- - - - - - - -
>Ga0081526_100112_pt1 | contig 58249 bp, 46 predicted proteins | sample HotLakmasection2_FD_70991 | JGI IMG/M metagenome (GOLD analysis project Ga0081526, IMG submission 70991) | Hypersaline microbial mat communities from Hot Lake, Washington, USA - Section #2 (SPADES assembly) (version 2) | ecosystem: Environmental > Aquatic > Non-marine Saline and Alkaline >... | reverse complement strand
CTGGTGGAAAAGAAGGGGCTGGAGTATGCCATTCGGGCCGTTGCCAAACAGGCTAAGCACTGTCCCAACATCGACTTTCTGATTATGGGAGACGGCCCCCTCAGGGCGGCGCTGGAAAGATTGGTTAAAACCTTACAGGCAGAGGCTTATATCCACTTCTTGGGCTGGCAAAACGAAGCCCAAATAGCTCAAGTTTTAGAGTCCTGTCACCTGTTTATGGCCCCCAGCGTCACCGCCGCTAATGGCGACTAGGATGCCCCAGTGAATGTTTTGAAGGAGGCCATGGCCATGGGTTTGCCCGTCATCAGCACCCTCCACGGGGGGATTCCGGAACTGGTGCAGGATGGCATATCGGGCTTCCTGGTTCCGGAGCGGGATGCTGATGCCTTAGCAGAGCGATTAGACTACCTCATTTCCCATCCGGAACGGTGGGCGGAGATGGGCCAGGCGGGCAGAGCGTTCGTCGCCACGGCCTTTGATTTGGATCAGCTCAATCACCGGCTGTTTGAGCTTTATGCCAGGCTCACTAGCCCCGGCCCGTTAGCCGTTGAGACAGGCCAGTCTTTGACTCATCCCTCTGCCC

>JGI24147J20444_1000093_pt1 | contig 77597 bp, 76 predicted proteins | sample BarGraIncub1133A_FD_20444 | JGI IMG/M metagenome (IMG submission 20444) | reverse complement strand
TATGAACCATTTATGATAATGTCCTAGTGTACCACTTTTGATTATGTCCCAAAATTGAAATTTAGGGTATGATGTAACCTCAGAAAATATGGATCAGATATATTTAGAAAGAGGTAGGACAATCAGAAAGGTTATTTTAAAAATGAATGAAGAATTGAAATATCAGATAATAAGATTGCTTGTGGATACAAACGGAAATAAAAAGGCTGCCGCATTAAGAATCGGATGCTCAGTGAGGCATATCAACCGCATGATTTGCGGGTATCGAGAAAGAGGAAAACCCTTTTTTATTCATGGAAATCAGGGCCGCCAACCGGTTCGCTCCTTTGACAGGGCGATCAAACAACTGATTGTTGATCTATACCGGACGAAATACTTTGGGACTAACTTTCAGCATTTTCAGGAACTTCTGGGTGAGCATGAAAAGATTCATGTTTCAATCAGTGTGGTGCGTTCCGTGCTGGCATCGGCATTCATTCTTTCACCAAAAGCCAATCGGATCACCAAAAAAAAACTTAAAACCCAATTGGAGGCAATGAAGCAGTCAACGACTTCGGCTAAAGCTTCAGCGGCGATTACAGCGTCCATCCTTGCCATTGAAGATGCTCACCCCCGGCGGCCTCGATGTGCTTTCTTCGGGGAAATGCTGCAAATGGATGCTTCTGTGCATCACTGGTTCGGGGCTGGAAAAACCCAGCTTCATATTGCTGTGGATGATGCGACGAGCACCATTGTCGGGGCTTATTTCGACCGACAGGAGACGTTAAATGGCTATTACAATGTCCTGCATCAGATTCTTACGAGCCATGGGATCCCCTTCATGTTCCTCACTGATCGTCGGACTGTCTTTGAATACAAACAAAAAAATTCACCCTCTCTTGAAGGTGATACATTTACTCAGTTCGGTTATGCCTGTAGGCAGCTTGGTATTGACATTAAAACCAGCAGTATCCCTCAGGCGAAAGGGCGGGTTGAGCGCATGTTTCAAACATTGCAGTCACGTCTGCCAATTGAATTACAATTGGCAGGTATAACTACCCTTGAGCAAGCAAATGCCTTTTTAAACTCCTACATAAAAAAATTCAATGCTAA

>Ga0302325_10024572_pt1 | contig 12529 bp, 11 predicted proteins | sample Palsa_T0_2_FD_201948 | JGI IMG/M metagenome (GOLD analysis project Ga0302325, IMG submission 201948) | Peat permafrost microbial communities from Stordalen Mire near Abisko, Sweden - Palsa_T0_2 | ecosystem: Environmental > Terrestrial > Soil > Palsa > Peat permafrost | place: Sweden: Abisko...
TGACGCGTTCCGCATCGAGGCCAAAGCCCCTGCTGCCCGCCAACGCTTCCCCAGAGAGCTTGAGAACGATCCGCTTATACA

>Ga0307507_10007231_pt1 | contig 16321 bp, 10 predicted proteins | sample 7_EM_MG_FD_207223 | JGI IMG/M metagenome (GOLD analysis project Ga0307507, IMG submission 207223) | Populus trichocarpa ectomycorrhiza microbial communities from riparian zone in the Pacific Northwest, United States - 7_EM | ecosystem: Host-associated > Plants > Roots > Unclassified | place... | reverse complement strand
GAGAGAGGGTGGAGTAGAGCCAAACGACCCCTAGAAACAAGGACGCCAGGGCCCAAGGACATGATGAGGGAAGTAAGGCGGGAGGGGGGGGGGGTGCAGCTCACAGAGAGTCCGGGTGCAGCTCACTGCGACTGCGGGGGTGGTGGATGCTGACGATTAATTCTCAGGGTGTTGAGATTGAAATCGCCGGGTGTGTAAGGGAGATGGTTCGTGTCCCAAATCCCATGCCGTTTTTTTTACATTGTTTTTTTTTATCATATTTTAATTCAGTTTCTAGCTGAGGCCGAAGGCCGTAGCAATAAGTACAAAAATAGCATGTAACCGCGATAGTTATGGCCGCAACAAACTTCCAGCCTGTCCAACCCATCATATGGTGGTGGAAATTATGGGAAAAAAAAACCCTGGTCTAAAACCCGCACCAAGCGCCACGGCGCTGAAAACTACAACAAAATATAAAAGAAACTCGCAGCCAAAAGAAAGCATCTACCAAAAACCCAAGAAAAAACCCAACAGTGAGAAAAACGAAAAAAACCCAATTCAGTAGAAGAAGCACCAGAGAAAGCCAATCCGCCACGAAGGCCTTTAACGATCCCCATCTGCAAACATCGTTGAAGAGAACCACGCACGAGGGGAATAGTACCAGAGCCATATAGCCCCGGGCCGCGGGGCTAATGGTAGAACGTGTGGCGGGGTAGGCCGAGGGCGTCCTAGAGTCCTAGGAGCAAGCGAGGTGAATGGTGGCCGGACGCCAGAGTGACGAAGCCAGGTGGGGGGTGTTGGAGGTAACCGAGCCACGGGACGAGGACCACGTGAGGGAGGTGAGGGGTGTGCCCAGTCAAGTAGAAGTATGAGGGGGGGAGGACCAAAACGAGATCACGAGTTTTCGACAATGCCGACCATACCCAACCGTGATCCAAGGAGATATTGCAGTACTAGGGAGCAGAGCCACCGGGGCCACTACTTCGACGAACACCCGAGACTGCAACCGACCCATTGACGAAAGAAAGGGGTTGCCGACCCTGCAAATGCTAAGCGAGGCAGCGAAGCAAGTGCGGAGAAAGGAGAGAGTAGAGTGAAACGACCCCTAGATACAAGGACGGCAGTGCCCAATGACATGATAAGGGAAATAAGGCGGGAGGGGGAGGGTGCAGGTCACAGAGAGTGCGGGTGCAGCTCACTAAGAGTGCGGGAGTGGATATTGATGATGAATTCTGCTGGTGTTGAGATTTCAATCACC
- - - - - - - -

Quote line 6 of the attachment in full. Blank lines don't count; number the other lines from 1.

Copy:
TGACGCGTTCCGCATCGAGGCCAAAGCCCCTGCTGCCCGCCAACGCTTCCCCAGAGAGCTTGAGAACGATCCGCTTATACA